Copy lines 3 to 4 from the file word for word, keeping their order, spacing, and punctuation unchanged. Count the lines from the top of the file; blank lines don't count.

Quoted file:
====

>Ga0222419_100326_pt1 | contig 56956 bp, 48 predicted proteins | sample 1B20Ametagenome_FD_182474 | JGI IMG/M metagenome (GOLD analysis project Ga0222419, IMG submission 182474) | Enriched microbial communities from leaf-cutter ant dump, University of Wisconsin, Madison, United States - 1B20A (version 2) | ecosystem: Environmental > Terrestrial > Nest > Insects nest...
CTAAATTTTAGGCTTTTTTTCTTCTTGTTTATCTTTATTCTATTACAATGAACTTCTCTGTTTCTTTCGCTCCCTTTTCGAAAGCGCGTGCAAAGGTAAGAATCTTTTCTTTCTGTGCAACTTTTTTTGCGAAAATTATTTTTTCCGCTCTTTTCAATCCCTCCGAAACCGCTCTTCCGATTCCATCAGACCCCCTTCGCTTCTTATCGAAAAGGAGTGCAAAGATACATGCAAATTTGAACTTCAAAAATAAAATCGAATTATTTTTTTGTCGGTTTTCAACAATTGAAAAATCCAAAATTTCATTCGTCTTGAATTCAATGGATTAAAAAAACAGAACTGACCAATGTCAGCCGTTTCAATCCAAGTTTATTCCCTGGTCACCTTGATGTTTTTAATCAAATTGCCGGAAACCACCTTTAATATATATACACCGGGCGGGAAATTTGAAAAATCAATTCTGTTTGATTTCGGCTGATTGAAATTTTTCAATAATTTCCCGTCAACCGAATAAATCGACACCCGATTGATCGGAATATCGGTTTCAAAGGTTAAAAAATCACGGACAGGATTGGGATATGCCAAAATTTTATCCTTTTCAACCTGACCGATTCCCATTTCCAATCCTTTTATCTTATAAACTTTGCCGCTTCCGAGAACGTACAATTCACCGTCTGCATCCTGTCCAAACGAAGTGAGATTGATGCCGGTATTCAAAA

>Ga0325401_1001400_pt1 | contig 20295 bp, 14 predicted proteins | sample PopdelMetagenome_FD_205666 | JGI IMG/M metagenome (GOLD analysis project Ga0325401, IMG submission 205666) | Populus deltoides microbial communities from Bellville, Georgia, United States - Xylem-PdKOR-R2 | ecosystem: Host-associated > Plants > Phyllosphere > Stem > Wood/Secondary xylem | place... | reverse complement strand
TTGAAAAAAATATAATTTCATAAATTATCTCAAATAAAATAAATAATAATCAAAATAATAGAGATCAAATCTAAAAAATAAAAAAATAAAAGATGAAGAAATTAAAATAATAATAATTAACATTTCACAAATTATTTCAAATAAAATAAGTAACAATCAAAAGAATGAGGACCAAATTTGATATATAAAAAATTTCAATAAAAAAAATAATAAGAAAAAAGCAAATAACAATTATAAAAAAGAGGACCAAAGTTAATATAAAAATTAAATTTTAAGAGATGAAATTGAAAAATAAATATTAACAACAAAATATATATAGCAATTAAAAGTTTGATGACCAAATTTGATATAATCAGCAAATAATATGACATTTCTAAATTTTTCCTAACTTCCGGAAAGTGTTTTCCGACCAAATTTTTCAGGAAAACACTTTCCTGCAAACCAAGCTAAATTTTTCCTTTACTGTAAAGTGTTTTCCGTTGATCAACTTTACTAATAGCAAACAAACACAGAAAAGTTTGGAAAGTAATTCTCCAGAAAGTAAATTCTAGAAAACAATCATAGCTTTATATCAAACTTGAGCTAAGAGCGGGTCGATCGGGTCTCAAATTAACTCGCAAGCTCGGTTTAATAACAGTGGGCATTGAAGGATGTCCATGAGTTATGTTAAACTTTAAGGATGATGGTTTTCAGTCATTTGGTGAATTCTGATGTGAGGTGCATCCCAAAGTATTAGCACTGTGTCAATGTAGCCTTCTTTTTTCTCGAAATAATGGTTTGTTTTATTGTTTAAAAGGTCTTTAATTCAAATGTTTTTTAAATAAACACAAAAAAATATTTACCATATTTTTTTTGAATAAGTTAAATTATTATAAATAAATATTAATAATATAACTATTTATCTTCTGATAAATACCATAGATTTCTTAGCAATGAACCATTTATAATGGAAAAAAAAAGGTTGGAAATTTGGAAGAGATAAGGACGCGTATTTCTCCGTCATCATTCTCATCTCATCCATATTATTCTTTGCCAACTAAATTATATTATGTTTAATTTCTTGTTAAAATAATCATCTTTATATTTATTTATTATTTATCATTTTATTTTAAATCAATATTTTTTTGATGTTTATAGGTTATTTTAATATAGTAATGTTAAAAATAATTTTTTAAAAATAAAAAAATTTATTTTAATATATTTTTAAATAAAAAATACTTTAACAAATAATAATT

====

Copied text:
>Ga0325401_1001400_pt1 | contig 20295 bp, 14 predicted proteins | sample PopdelMetagenome_FD_205666 | JGI IMG/M metagenome (GOLD analysis project Ga0325401, IMG submission 205666) | Populus deltoides microbial communities from Bellville, Georgia, United States - Xylem-PdKOR-R2 | ecosystem: Host-associated > Plants > Phyllosphere > Stem > Wood/Secondary xylem | place... | reverse complement strand
TTGAAAAAAATATAATTTCATAAATTATCTCAAATAAAATAAATAATAATCAAAATAATAGAGATCAAATCTAAAAAATAAAAAAATAAAAGATGAAGAAATTAAAATAATAATAATTAACATTTCACAAATTATTTCAAATAAAATAAGTAACAATCAAAAGAATGAGGACCAAATTTGATATATAAAAAATTTCAATAAAAAAAATAATAAGAAAAAAGCAAATAACAATTATAAAAAAGAGGACCAAAGTTAATATAAAAATTAAATTTTAAGAGATGAAATTGAAAAATAAATATTAACAACAAAATATATATAGCAATTAAAAGTTTGATGACCAAATTTGATATAATCAGCAAATAATATGACATTTCTAAATTTTTCCTAACTTCCGGAAAGTGTTTTCCGACCAAATTTTTCAGGAAAACACTTTCCTGCAAACCAAGCTAAATTTTTCCTTTACTGTAAAGTGTTTTCCGTTGATCAACTTTACTAATAGCAAACAAACACAGAAAAGTTTGGAAAGTAATTCTCCAGAAAGTAAATTCTAGAAAACAATCATAGCTTTATATCAAACTTGAGCTAAGAGCGGGTCGATCGGGTCTCAAATTAACTCGCAAGCTCGGTTTAATAACAGTGGGCATTGAAGGATGTCCATGAGTTATGTTAAACTTTAAGGATGATGGTTTTCAGTCATTTGGTGAATTCTGATGTGAGGTGCATCCCAAAGTATTAGCACTGTGTCAATGTAGCCTTCTTTTTTCTCGAAATAATGGTTTGTTTTATTGTTTAAAAGGTCTTTAATTCAAATGTTTTTTAAATAAACACAAAAAAATATTTACCATATTTTTTTTGAATAAGTTAAATTATTATAAATAAATATTAATAATATAACTATTTATCTTCTGATAAATACCATAGATTTCTTAGCAATGAACCATTTATAATGGAAAAAAAAAGGTTGGAAATTTGGAAGAGATAAGGACGCGTATTTCTCCGTCATCATTCTCATCTCATCCATATTATTCTTTGCCAACTAAATTATATTATGTTTAATTTCTTGTTAAAATAATCATCTTTATATTTATTTATTATTTATCATTTTATTTTAAATCAATATTTTTTTGATGTTTATAGGTTATTTTAATATAGTAATGTTAAAAATAATTTTTTAAAAATAAAAAAATTTATTTTAATATATTTTTAAATAAAAAATACTTTAACAAATAATAATT